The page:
That Newsom proposal for six-month paid family leave? It’s bold—but less so than it seems

Californians who like the idea of getting more paid time off work to care for a new baby may find good news and bad news in the details of Gov. Gavin Newsom’s proposed budget.

The bad news: The proposal is not quite as generous as it initially seemed. It doesn’t call for each worker to get six months of paid leave, as early news coverage implied. Instead, it calls for each baby to get up to six months of care from a family member, dividing the time between two adults each taking a paid leave of two to four months.

The good news: That’s still more than the six weeks of partially-paid family leave most workers get under current state law. And as a more modest increase, the plan may be more likely to win approval.

Not that it will be easy. The proposal foreshadows a pitched battle between labor unions and business interests, both powerful forces in the state Capitol. It’s an expensive proposition—Newsom hasn’t even released an estimate yet—and the plan to pay for it is still in formation. One option is an increased payroll tax, which would mean taking more deductions from most workers’ paychecks. Even though Democrats hold more than a supermajority in the state Legislature, support for a new tax is not certain.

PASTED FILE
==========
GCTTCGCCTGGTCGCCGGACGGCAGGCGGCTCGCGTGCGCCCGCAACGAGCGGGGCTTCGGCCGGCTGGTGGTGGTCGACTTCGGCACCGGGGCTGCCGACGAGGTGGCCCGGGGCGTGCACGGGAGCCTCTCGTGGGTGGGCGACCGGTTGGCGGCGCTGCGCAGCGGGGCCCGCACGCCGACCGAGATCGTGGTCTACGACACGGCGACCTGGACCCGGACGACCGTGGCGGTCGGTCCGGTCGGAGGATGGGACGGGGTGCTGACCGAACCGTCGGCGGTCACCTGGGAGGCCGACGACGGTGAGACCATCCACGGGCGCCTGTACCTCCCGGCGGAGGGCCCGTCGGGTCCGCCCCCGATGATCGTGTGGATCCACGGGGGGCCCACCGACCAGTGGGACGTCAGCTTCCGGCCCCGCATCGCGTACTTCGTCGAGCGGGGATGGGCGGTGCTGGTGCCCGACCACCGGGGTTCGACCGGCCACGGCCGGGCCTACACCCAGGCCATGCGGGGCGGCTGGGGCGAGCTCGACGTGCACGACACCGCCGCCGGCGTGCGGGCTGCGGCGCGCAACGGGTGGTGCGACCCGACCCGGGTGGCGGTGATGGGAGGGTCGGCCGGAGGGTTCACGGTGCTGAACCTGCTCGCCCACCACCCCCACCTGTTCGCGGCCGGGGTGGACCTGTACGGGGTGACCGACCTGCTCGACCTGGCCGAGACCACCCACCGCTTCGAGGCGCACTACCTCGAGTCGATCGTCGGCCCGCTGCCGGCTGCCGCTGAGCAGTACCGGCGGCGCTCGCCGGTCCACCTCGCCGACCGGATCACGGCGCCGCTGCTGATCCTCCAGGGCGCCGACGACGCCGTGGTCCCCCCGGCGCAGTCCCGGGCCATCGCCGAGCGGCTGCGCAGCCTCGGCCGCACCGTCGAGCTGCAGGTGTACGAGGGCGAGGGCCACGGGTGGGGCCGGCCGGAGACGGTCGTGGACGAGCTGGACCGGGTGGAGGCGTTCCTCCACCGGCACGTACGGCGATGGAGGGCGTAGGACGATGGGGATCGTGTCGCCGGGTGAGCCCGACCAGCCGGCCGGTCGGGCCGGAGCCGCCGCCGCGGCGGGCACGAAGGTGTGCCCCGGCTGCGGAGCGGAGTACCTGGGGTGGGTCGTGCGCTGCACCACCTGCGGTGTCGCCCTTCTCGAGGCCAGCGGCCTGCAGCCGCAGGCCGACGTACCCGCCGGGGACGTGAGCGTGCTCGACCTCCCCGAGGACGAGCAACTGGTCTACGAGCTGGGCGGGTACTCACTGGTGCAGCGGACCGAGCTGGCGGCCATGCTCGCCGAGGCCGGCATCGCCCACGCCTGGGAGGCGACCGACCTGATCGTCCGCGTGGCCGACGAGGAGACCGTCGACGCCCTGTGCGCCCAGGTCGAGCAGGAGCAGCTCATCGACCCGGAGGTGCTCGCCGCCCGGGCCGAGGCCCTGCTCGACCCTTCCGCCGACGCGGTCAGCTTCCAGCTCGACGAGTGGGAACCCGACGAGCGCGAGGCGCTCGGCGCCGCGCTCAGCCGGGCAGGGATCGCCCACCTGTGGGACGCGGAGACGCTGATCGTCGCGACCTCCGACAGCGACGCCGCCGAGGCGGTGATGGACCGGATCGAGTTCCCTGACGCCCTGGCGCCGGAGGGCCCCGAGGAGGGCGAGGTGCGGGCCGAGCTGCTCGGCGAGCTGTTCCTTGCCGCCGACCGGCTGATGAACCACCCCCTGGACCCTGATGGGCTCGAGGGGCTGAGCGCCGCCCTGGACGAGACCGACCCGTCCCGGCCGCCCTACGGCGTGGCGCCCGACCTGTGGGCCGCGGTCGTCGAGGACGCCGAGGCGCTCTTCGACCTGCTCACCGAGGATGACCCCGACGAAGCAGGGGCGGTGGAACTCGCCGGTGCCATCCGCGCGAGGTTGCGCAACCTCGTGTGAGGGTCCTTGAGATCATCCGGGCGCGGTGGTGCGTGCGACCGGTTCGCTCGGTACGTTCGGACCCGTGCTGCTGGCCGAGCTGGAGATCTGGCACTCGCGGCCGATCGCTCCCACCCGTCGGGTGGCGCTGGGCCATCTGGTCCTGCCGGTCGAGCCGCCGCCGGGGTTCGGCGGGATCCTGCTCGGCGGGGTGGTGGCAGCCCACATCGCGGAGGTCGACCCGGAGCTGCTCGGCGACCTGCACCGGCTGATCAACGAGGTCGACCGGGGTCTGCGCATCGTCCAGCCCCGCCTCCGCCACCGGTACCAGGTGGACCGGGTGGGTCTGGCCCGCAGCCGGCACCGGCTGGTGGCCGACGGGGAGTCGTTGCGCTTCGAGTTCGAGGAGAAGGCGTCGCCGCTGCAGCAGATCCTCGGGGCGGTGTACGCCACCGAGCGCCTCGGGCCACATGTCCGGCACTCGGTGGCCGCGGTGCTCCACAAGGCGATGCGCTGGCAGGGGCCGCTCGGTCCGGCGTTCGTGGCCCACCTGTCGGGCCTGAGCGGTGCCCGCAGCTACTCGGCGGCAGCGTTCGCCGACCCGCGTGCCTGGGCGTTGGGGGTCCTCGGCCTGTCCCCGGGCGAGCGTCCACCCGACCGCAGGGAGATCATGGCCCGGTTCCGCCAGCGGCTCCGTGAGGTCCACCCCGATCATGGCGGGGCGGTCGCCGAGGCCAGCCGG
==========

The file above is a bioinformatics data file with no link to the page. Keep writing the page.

But if successful, a law giving all families six months to bond with a new baby would reinstate California as the nation’s vanguard of progressive family policy, a position that has slipped in recent years.

California was the first state in the country to embrace paid family leave when, in 2002, then-Gov. Gray Davis signed the law giving most workers six weeks of partial pay to care for a new baby or sick family member. It now provides low-income workers 70 percent of their wages while on family leave and other workers 60 percent of their pay—funded by a 0.9 percent tax taken out of most paychecks. In addition, women who give birth get an additional six weeks of disability pay.

But in the last few years, a handful of blue states have gone further. New York now gives 10 weeks of paid family leave, and is supposed to increase it to 12 weeks in two years. Massachusetts and Washington passed laws giving 12 weeks of paid family leave, set to go into effect in 2020 and 2021, respectively.

Newsom’s proposal would boost the amount of time California workers can take, though by exactly how much has not been decided. Families would likely split the time between two parents, or a single parent and another family member. That could mean each adult taking three months, or one taking two and another taking four, said Ann O’Leary, Newsom’s chief of staff and a leading force behind the proposal.

“I don’t think we would do all six months to one person,” O’Leary said, because it would be too onerous on employers.

By prioritizing a six-month period during which babies would get family care—as opposed to a precise amount of leave for a worker—Newsom is reframing paid leave as a health-and-economic benefit for children and families.